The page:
KALISPELL, Mont. (AP) - In 2012, Louise Shye sat in the veterinarian’s office at Washington State University and wept as the vet explained her options. Shye had just learned that her yearling Lea, the first horse that she’d ever called her own, was completely and irreversibly blind. As the veterinarian told it, Shye could euthanize Lea, sell her, or keep her as a pasture horse - breaking Lea to ride would likely be out of the question. But in Shye’s mind, there was only ever one course of action.
“She set the goal, challenged herself right then and there, to keep her and ride her,” said Roy Chance, one of Shye’s closest mentors and the owner of RC Bar Ranch in Ellensburg, Washington, where Shye rode horses while earning a degree in photography from Central Washington University. Chance remembers Shye telling him that she knew Lea could “do anything any other horse can do.”
A lifelong horse-lover, Shye was determined to train the horse she’d waited since middle school to own.
“She loves animals of all kinds,” Chance said of Shye, who also trains dogs and owns two of her own, one of which is blind. “That’s a lot of why she’s had so much success because she is such an animal lover and a natural horseman.”
Lea often bumps into things, but she moves slowly and carefully, stopping to smell and inspect anything she runs into. Eager to please and a quick learner, she’s always been able to move about independently, if not perfectly, and she could find her own food and water even as a foal. Most importantly, Lea quickly learned to trust Shye, with whom she formed a fast bond, as her eyes.
Now, four years after the official diagnosis - optic nerve atrophy and retinal degeneration - and three years after moving to Kalispell from Washington, Shye and Lea are practicing weekly to compete in barrel racing at this year’s Summer Rodeo Series.
“She was so willing to learn, why not try (to teach her)?” Shye, who has always loved barrel racing, asked. “Humans can navigate with their disabilities, why not horses? We didn’t let the disability get in the way and we didn’t baby her.”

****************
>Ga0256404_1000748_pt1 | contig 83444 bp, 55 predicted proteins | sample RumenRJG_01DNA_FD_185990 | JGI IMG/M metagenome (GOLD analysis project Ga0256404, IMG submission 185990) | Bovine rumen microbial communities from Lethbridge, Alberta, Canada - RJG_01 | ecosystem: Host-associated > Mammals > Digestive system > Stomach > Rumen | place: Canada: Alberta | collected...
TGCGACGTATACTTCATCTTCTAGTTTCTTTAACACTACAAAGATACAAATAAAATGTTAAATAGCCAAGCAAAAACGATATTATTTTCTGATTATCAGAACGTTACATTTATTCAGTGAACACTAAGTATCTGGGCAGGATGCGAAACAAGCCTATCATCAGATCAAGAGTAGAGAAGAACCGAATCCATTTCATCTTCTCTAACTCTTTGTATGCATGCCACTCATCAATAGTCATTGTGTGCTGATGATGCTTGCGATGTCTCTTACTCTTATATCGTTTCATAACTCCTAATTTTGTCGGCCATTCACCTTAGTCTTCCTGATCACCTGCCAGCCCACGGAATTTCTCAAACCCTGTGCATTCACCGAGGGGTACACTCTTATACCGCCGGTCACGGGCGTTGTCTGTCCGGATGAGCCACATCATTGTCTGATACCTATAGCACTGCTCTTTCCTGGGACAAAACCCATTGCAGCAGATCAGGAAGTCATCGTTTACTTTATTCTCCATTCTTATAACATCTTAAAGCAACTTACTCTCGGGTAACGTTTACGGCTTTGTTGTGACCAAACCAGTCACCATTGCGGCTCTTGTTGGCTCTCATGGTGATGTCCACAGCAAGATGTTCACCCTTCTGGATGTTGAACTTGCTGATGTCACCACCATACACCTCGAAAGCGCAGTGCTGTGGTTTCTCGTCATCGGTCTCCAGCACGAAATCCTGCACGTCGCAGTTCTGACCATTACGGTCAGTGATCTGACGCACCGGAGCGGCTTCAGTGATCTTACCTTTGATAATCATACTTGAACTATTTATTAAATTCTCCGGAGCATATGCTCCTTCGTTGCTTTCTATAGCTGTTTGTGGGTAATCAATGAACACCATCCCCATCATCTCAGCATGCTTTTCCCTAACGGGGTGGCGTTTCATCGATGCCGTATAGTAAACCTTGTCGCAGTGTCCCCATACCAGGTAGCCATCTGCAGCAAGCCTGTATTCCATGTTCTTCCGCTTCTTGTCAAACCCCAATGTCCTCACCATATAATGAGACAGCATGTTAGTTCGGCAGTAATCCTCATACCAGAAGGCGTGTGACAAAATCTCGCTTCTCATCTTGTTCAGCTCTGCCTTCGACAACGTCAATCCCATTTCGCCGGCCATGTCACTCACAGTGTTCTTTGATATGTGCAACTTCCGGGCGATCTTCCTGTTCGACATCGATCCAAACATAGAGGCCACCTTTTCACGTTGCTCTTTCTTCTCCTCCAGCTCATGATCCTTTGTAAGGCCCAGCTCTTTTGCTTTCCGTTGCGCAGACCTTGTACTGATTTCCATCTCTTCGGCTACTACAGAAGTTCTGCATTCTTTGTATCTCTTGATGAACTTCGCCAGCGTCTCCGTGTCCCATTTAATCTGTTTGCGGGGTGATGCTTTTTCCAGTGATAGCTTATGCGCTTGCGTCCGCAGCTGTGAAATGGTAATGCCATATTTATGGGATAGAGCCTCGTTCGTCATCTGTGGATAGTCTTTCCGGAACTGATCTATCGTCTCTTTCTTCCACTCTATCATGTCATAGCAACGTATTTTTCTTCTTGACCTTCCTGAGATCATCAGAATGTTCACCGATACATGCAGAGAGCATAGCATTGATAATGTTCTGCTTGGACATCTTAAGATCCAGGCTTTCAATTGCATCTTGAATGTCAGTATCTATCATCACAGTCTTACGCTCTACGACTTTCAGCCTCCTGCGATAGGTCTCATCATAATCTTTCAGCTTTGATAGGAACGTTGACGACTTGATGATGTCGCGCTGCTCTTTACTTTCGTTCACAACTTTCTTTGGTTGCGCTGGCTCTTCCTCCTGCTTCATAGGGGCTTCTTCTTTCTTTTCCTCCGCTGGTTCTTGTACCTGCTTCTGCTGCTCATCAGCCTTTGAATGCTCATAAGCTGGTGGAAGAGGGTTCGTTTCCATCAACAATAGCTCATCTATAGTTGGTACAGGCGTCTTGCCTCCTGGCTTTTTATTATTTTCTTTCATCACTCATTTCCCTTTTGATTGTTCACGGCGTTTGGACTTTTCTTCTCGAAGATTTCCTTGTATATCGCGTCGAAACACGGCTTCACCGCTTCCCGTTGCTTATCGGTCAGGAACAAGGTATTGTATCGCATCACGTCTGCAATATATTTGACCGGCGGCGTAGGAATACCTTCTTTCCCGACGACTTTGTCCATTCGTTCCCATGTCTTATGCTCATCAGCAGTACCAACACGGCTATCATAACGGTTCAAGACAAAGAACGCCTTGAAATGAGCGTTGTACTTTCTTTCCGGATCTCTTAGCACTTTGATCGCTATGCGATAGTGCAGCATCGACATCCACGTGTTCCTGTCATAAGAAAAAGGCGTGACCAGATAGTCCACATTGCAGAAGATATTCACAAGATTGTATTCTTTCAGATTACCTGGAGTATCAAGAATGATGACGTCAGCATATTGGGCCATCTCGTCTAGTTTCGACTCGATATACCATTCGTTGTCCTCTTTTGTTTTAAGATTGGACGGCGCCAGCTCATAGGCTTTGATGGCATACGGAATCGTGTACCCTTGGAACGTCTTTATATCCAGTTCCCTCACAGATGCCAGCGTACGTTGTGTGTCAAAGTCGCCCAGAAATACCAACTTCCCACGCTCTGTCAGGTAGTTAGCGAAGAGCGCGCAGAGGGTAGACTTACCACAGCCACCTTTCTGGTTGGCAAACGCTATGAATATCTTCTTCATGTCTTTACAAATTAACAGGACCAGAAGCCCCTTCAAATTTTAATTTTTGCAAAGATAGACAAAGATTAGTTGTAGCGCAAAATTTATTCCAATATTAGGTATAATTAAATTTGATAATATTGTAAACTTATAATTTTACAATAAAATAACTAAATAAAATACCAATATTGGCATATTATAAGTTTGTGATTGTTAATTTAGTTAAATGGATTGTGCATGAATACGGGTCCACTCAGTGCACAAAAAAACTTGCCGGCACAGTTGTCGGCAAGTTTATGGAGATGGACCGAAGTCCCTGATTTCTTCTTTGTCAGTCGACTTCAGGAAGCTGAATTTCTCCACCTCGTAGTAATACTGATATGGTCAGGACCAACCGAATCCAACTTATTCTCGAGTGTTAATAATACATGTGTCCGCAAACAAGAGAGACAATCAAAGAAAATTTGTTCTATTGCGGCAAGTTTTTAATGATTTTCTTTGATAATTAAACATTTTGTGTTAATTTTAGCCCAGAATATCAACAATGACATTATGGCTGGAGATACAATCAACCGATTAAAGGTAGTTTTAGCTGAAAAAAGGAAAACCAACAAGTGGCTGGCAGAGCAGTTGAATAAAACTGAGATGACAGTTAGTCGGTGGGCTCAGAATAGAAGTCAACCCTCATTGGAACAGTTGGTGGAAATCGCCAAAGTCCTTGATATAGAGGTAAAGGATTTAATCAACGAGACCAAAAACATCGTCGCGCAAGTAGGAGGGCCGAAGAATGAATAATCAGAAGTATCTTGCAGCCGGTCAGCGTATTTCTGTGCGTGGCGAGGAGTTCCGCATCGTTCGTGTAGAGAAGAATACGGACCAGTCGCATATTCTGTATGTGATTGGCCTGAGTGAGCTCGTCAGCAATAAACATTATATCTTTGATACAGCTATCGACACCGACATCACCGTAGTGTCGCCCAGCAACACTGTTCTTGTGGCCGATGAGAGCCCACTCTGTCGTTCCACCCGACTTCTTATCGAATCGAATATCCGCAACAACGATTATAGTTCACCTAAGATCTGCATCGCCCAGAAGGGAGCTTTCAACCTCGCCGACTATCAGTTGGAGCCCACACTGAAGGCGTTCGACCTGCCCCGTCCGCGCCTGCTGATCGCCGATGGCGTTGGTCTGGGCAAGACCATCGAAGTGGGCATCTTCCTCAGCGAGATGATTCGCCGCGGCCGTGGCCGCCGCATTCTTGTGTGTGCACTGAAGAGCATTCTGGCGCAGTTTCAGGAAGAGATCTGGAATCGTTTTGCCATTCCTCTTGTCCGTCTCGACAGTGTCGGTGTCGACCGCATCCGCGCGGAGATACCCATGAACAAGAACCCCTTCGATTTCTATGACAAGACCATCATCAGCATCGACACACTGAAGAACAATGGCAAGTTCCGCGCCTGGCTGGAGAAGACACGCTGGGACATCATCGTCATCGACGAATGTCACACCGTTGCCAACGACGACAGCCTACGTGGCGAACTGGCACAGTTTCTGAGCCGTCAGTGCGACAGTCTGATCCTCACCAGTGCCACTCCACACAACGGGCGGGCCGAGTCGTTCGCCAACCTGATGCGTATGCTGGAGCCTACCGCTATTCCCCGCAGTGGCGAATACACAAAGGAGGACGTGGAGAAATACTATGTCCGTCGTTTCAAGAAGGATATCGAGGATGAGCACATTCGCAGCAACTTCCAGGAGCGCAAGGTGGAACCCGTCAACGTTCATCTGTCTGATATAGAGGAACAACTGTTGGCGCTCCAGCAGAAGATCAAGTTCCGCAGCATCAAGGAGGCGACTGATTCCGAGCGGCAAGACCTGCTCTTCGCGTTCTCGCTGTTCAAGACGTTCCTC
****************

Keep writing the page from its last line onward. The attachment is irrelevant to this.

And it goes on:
Shye, who’d never before trained a horse on her own, says that she didn’t use any particular method to train Lea, and is learning alongside her horse. Luckily, Lea rarely spooks and is extremely attentive, which Shye attributes to her blindness and says makes her easy to work with.
“Her ears are always going 100 mph because she’s always listening to everything,” Shye said. With barrel training, Shye continued, “it’s all on my cue, which is very verbal. I feel like I’m the loudest person out there.”
After a few months of training, Lea now recognizes the barrel patterns, “but the barrels aren’t always the same distance apart,” Shye said, so “if she knocks a barrel over, it’s my fault, I can’t blame her.”
Shye says they’re competing this summer not to win prizes, but to get Lea out and into the world. A professional photographer and a new member of the Northwest Montana Backcountry Horsemen, Shye also hopes to start a blog chronicling Lea’s inspiring journey with the rugged Montana wilderness as a backdrop.
“I want to take pictures of her in places you wouldn’t see a blind horse, like the Bob Marshall Wilderness or Glacier,” Shye said. “You wouldn’t think she’s a blind horse.”
And you’d hardly think Shye is the owner of one. In addition to barrel training, Shye pushes Lea to do anything a horse with perfect vision could accomplish. Though trail riding was once Shye’s “biggest worry,” she’s been taking Lea on increasingly difficult trips, which she believes has built Lea’s confidence. Last July, the pair tackled the windy, cliffy trail to Lupine Lake in the Flathead National Forest.
“I was out of my comfort zone,” Shye said. “She doesn’t know where she’s going, so if we go off a cliff, that’s my fault . as a rider, I can’t be lazy and taking pictures or on my phone.”
Instead, she has to be peering forward, on constant alert just in case she needs to let Lea know about any upcoming obstacles. As they came up on a huge log, 3-4 feet tall, on the way to Lupine Lake, Shye braced herself. But Lea hopped right over, and made it to the lake unscathed, a milestone accomplishment and a testament to Shye’s efforts.
“Louise didn’t give up, like everyone told her she should,” said Chanel Olson, who helps her father, Brian, operate the Lost Creek Ranch in Kalispell, where Shye boards Lea. “I was a little skeptical. I’d had a half blind horse, who was a nut. (Shye and Lea) just have a real good bond.”
Shye chalks her and Lea’s success up to their connection, too - “this is all trust and a bond and love,” she said.
Information from: Flathead Beacon, https://www.flatheadbeacon.com
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